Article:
Differential Diagnosis

  • Septic shock: organ dysfunction resulting from a dysregulated systemic host response to an infection (usually bacterial), resulting in vasodilation, vascular leak, and volume depletion. Patients commonly present with fever, tachycardia, tachypnea, fluid-responsive hypotension, and altered mentation. Prompt recognition is essential, and combines the clinical presentation with supporting infectious data. Management requires aggressive IVF resuscitation, vasopressors, and antibiotics.
  • Stevens-Johnsons syndrome: a cutaneous, immune-mediated hypersensitivity reaction that is commonly triggered by medications, including antiepileptics and antibiotics. Stevens-Johnson syndrome runs on a spectrum with toxic epidermal necrolysis (TEN) based on the amount of body surface area (BSA) involved. Patients will present with a flu-like prodrome, followed by cutaneous bullae and sloughing on the face, thorax, and mucous membranes. Diagnosis is clinical. Prompt withdrawal of the causative agent is required, and management is largely supportive.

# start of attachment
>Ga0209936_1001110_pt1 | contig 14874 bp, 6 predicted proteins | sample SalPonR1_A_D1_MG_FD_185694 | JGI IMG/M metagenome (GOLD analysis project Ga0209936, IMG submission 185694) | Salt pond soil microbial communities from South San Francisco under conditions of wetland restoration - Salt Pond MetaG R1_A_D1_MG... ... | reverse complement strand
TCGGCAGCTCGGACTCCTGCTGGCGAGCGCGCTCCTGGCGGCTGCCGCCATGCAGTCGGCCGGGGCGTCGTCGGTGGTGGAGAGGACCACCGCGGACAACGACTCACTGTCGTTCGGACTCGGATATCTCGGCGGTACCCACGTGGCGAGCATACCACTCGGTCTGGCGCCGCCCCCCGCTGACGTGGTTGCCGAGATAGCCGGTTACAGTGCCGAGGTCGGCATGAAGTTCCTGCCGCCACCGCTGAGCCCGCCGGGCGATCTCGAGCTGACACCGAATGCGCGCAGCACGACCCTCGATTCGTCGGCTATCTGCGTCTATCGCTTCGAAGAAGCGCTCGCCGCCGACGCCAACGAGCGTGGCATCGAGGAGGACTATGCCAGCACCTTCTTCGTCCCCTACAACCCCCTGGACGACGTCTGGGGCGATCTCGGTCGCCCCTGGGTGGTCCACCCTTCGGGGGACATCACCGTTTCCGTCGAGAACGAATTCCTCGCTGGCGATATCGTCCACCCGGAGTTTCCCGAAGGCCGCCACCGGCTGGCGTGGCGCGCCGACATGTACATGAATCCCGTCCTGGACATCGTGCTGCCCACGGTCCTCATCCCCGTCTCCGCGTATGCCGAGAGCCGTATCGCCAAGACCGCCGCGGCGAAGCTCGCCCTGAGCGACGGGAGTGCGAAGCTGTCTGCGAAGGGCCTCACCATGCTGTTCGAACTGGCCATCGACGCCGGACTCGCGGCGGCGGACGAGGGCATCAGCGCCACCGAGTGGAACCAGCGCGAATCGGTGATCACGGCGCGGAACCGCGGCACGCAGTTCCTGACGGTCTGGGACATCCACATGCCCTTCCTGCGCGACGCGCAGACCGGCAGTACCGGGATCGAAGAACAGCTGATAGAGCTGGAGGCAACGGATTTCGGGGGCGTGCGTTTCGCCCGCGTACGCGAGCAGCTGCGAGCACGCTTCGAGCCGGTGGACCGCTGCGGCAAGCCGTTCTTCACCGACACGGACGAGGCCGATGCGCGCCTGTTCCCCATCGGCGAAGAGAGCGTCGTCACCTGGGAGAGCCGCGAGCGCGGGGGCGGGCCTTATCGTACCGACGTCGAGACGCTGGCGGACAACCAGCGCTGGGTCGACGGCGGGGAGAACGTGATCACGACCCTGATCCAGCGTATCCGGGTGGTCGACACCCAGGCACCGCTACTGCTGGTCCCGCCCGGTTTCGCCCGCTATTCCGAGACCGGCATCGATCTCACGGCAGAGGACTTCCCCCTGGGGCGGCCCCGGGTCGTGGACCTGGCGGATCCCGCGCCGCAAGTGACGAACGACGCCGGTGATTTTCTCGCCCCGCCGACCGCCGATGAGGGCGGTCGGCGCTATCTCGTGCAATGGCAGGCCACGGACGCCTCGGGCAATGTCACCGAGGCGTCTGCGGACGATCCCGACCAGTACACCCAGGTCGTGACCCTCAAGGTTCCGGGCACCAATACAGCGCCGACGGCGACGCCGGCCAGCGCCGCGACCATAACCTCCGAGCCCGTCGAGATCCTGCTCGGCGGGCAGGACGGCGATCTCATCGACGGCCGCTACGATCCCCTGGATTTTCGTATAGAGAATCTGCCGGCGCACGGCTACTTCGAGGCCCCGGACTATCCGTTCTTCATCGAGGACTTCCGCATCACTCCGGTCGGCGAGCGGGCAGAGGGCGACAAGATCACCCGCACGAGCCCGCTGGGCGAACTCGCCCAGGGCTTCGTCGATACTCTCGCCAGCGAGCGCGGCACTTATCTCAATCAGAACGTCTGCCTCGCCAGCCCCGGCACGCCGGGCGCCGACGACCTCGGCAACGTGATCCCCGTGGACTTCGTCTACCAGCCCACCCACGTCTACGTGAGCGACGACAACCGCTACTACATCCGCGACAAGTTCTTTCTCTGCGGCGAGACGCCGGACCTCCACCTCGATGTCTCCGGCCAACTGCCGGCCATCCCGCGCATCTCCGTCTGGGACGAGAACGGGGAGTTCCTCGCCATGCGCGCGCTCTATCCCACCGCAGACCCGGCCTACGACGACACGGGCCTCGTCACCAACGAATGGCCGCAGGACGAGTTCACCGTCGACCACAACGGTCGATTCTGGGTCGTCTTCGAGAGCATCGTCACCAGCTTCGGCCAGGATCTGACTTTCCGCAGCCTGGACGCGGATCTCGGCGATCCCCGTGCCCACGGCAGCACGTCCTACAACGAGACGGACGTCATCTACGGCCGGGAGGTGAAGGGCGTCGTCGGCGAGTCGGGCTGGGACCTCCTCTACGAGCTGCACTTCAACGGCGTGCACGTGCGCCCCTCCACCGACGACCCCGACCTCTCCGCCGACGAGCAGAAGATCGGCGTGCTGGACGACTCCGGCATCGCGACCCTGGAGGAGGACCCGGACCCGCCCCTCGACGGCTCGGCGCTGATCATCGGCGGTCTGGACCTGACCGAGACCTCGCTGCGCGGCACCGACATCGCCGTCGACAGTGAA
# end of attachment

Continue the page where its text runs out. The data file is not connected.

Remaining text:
• Meningococcal meningitis: a bacterial infection of the meninges and subarachnoid space, due to Neisseria meningitidis. Patients present with insidiously progressive symptoms, including fever, headache, photophobia, malaise, nuchal rigidity, and a petechial or purpuric rash. Diagnosis is based on cerebrospinal fluid analysis and cultures. Management includes antibiotics and corticosteroids.
  • Rocky Mountain spotted fever: a disease caused by Rickettsia rickettsii that presents with fever, fatigue, headache, and a rash following a tick bite. The rash begins on the distal extremities and spreads centrally. The diagnosis is made based on the clinical features, biopsy of the rash, and serologic testing. Treatment involves antibiotics, including doxycycline.
  • Leptospirosis: a zoonotic disease caused by Leptospira. Rodents are the most important reservoir. Symptoms can include a flu-like illness and rash. Systemic disease occurs in a minority of patients, and includes hemorrhage, renal failure, and jaundice. The diagnosis is made with serology and dark field microscopy. Management is primarily with penicillin.
  • Measles: a highly contagious viral infection caused by a paramyxovirus that presents with fever, cough, coryza, conjunctivitis, and a maculopapular rash that will eventually desquamate. The diagnosis is clinical and supported by serologic testing. Management involves isolation and supportive treatment.